The Gazette was a building block of the fabled Montreal Anglo establishment which controlled much of Canada's economy - to say nothing of national politics - through most of the last two centuries. But the paper has fallen on harder times, with the decline of Montreal's influence in Canada since the 1970s. And now, journalists complain about the Aspers' bottom-line-driven style of management. In May, for instance, nobody from the Gazette was sent to cover the election of the new Progressive Conservative leader in Toronto. It was the first time in memory that a Gazette staffer did not cover a national political convention. Instead, a team from the CanWest News Service did the job - the same for all the papers of the chain. In June, 16 of the newsroom's 175 jobs were terminated. The Gazette's special investigative unit has been effectively dismantled, and more and more coverage, including specialty beats such as television criticism, is being provided by CanWest staffers in other locations.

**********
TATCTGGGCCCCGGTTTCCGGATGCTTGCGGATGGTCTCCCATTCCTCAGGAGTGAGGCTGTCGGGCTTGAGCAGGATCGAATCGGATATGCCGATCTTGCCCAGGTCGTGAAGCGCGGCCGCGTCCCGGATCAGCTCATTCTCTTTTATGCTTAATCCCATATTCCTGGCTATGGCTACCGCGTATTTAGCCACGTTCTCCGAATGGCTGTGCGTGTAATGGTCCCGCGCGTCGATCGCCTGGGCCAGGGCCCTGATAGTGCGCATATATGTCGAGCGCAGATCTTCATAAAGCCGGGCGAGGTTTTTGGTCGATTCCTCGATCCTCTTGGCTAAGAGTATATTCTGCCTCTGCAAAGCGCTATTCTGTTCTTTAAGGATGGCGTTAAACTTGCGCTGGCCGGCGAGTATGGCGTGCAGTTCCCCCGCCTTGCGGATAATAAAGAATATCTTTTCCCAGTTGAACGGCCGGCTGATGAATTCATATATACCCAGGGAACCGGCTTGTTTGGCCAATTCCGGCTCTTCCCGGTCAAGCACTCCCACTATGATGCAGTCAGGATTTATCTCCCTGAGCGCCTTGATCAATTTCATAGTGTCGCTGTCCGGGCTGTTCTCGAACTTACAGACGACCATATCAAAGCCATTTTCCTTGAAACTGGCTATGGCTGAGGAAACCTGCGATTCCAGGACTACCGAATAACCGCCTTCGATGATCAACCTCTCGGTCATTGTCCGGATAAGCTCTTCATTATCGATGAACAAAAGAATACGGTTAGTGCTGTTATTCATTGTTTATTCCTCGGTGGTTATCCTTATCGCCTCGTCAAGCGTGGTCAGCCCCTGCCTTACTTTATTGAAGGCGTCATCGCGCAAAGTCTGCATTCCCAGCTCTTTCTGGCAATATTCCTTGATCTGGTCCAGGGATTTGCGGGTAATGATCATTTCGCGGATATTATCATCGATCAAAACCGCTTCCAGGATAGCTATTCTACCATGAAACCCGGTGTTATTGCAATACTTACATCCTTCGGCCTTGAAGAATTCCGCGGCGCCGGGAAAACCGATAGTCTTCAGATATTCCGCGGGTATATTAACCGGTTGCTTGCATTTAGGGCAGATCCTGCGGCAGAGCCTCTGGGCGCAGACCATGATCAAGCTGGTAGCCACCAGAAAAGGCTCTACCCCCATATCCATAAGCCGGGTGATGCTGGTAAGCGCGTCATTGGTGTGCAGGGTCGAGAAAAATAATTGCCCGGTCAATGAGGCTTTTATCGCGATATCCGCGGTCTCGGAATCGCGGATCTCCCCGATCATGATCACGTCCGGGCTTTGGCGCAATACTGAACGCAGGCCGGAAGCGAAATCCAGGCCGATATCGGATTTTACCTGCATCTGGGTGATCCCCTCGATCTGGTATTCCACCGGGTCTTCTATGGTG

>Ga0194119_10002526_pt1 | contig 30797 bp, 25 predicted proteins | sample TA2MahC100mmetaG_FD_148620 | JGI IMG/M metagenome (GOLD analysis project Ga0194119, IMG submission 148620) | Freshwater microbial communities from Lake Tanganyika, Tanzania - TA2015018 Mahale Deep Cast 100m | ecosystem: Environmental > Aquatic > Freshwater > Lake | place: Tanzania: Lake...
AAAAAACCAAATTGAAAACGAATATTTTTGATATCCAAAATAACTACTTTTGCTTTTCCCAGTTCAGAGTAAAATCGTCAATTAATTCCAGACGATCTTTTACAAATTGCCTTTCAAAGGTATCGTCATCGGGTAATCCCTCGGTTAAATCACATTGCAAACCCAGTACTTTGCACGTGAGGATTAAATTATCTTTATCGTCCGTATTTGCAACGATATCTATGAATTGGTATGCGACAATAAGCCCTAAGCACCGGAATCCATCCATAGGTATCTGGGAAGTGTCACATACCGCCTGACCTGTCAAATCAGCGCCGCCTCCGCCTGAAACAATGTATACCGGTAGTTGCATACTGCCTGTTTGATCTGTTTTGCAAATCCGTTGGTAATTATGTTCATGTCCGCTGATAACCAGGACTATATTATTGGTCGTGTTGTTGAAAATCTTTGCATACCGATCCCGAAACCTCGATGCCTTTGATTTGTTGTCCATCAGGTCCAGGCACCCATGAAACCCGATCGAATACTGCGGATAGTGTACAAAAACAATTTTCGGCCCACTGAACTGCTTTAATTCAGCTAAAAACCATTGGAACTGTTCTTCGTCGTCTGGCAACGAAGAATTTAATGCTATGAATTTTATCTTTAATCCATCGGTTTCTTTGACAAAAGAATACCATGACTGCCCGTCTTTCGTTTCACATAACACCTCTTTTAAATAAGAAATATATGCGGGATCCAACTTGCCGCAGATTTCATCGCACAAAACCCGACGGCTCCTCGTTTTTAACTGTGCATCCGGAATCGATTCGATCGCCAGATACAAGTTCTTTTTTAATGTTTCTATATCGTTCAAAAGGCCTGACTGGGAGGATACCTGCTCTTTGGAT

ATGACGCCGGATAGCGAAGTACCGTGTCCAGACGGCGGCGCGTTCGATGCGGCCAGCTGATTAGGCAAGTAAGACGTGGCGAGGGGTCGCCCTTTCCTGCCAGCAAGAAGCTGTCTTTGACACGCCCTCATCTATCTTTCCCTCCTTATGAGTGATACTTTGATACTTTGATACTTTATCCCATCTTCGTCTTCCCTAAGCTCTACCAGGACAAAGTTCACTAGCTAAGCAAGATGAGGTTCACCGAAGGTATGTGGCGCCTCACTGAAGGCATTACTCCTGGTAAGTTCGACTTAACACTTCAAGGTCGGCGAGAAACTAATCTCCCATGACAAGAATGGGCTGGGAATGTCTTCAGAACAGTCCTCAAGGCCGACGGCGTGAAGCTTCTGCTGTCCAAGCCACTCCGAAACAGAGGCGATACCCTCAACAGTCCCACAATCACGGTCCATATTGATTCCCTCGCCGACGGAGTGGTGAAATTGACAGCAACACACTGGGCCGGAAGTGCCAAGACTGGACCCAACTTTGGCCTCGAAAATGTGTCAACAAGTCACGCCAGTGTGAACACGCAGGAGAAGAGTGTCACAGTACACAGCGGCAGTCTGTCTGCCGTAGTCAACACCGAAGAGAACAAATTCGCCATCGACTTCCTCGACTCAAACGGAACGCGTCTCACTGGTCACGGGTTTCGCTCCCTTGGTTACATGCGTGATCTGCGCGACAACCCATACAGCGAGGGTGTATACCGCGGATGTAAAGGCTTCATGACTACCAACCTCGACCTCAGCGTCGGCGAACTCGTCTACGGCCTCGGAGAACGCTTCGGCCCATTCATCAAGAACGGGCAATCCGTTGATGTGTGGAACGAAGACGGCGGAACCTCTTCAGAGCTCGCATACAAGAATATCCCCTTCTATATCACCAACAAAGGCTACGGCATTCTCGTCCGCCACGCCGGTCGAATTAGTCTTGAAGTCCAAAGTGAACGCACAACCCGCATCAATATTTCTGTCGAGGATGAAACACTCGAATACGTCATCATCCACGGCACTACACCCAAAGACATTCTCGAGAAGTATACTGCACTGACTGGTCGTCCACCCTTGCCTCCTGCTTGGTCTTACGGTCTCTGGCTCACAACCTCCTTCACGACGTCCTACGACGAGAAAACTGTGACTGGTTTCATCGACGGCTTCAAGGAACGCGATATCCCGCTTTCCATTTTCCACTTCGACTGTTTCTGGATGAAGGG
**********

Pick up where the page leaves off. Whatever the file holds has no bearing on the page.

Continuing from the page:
Maybe it is because the Gazette was so rich, as the only English-language daily in a market the size of Vancouver's, or maybe it's because of its embattled position - a throwback to the era of les maudits Anglais, or maybe it's only because it was just a cool shop in a city that attracted eccentrics from all over, but the Gazette has always been home to a disproportionate number of original characters. And has, most of the time, stood by them until the end.